Scope: R&D relief is available on the cost of activities that directly contribute to an advance in a field of science or technology through the resolution of scientific or technological uncertainty (The BEIS Guidelines). The BEIS Guidelines are not sector specific but set a very prescriptive set of conditions that need to be satisfied for the tax relief to be claimed.  Rather than taking an overarching purposive approach, each project must be assessed based on its ability to pass each of the threshold tests set out in the BEIS guidelines.

Eligible costs most commonly include (but with some exceptions) staff costs for directors and employees, externally provided workers, costs of computer software and materials that are used for the purposes of the R&D or any expenditure incurred on contracted out R&D provided none of those costs are subsidised through a State aid grant.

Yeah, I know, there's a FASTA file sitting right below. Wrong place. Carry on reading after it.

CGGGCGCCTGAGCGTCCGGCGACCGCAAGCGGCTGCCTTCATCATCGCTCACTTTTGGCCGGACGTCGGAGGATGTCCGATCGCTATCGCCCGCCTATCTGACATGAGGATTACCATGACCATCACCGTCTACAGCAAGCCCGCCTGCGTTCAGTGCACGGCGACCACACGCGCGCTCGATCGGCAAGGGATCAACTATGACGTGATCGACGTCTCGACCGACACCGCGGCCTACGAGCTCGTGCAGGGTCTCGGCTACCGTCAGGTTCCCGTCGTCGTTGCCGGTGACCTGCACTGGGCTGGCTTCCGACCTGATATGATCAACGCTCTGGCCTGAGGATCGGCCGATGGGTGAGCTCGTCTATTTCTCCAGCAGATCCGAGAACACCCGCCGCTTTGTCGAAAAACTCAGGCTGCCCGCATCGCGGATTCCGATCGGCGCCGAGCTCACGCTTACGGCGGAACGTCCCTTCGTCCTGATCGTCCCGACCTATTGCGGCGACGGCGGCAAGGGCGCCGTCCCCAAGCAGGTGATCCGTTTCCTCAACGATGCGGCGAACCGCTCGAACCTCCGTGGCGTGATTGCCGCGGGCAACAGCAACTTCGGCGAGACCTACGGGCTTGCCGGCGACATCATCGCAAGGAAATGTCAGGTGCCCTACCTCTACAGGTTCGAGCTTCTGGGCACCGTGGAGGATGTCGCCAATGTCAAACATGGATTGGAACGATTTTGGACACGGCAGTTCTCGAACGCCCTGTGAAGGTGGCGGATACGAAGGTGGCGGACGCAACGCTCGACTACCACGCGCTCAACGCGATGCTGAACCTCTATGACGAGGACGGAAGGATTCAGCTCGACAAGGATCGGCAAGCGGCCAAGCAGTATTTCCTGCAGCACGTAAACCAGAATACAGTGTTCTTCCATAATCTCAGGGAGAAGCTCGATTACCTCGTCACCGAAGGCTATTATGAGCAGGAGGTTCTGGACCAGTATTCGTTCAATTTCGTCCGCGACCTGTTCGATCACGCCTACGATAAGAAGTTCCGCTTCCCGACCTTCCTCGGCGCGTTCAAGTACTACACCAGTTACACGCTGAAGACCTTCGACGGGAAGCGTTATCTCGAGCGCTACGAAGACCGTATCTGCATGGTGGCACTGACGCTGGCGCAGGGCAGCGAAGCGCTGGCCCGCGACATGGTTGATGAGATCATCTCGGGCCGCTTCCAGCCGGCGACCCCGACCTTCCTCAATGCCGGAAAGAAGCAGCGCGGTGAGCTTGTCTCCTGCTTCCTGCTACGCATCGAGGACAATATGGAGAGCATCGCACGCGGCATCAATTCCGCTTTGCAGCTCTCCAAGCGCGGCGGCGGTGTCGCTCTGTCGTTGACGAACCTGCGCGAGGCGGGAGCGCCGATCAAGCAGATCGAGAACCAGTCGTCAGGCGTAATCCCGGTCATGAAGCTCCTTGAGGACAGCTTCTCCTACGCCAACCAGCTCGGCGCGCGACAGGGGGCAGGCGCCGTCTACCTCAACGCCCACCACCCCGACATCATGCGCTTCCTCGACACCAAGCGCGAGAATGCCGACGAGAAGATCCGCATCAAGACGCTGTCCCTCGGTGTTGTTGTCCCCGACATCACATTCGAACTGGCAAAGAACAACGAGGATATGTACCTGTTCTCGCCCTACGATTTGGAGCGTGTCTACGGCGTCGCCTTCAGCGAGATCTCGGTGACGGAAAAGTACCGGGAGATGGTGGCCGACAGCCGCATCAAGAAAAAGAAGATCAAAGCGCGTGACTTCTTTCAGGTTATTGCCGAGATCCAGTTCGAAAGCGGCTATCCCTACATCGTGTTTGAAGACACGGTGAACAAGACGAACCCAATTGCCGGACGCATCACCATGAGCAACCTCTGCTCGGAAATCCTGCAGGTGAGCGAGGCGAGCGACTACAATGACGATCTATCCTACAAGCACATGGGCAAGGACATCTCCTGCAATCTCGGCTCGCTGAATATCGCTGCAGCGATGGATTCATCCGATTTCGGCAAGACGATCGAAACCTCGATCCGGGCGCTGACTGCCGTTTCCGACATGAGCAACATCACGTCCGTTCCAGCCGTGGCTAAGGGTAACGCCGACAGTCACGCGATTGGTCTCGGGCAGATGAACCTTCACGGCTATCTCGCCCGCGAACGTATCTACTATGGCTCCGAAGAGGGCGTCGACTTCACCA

+ Research & Development Expenditure Credit (RDEC) for large companies

Research & Development Expenditure Credit (RDEC) for large companies

Rate of Allowance:12% expenditure credit claimed on eligible costs as an above the line taxable benefit generating a post-tax cash benefit of c.10k for every £100k of qualifying spend for profitable companies; loss making companies can claim the 12% tax credit even though no corporation tax is paid.

Scope: R&D relief is available on the cost of activities that directly contribute to an advance in a field of science or technology through the resolution of scientific or technological uncertainty (The BEIS Guidelines). The BEIS Guidelines are not sector specific but set a very prescriptive set of conditions that need to be satisfied for the tax credit to be claimed.  Rather than taking an overarching purposive approach each project must be assessed based on its ability to pass each of the threshold tests set out in the BEIS guidelines.

Eligible costs most commonly include (but with some exceptions) staff costs for directors and employees, externally provided workers, costs of computer software and materials that are used for the purposes of the R&D or any expenditure contracted out to an individual or firms comprising individuals, charities or education establishments.  Large companies cannot typically claim the cost of any R&D activities sub-contracted to other companies.